Help the refugees

If you move around the world by choice, consider helping those forced from their homes by conflict. Donate to the UN Refugee Agency today.

Home News Students’ finances suffer as part-time jobs dry up

Students’ finances suffer as part-time jobs dry up

Published on 17/02/2021

Many students are hard hit financially because coronavirus measures have stopped them working part-time jobs. There is no national student hardship scheme in Switzerland like in Germany.

Waitressing, bar work, helping out at events – as many as three-quarters of students in Switzerland have a part-time job to help fund their studies, according to the Federal Statistical Office.

But the current semi-lockdown, which has seen non-essential shops as well as bars and restaurants close temporarily, means that these sources of income are no longer available. Increasing numbers of students are relying on financial aid from private foundations, Swiss public television, SRF, has reported. Hardship funds are also available from universities.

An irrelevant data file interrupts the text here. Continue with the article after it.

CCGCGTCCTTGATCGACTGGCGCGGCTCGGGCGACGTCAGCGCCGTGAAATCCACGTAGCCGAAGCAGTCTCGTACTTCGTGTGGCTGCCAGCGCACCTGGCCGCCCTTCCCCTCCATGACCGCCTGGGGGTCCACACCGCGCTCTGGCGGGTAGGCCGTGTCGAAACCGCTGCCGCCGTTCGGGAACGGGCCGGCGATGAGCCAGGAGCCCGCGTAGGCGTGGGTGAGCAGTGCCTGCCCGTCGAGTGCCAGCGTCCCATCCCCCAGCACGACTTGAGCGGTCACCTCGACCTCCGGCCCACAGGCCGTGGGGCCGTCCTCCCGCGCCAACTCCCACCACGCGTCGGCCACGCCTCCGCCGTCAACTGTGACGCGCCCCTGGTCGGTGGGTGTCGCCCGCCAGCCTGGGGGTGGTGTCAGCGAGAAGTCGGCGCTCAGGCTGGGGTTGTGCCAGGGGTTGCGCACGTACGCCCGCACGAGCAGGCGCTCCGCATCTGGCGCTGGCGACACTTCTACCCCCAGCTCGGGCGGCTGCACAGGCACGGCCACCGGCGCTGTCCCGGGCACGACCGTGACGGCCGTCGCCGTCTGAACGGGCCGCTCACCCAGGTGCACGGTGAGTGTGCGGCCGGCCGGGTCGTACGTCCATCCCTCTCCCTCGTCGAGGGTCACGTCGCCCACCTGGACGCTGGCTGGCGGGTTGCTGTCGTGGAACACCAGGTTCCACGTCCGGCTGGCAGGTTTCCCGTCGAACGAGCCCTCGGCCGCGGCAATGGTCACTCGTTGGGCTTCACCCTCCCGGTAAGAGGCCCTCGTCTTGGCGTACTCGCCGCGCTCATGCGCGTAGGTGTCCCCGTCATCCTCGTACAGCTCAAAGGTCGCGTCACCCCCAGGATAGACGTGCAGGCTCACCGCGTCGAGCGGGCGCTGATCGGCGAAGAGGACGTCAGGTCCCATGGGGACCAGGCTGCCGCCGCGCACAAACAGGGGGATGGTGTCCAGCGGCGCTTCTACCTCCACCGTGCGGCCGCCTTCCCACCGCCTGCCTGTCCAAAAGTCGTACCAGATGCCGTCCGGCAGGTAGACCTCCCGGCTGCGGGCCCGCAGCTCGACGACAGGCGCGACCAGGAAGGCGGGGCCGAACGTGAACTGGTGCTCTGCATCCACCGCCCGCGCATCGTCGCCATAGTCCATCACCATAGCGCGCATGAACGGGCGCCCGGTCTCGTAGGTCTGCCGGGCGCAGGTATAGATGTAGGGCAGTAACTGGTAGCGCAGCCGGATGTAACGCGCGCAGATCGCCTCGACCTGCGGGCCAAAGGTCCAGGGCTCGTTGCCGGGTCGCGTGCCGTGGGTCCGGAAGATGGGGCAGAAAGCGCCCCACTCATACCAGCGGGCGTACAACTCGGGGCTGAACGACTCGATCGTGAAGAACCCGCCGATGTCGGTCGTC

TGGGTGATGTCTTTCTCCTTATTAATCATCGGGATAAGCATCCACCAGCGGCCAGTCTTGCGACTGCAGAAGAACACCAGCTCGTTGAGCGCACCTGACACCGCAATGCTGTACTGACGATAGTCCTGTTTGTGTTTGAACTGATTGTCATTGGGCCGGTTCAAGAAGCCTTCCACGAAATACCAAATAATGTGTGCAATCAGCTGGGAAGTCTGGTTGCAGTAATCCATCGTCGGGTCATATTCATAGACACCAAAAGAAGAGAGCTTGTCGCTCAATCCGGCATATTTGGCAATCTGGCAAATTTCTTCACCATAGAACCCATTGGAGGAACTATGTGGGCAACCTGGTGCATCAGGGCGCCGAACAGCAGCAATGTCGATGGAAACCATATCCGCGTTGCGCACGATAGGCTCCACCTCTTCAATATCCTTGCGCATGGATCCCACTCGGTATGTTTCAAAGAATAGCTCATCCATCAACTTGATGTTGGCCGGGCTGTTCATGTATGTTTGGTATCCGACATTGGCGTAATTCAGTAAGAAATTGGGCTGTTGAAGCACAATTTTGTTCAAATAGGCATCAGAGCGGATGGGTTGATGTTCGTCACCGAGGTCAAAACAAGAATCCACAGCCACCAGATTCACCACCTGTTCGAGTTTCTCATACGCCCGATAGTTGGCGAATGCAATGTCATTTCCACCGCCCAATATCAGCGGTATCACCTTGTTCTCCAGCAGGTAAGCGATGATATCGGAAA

Swiss universities went back to distance learning in November 2020 for the second time after the spring. The move came barely two months after the new teaching year started.

Unlike Switzerland, neighbouring Germany has a national loan scheme for students, which it has just extended for the summer semester of 2021. In France, student food banks have made the headlines. President Macron has promised students they “haven’t been forgotten”. He has offered two meals a day for €1 (CHF1.08) and subsidies for mental health counselling.

The Swiss Students’ Union has tweeted that the increase in requests for financial help from private foundations means that “university and institutes of higher education hardship funds (when they exist) either are not enough or getting financial aid is subject to large bureaucratic hurdles”.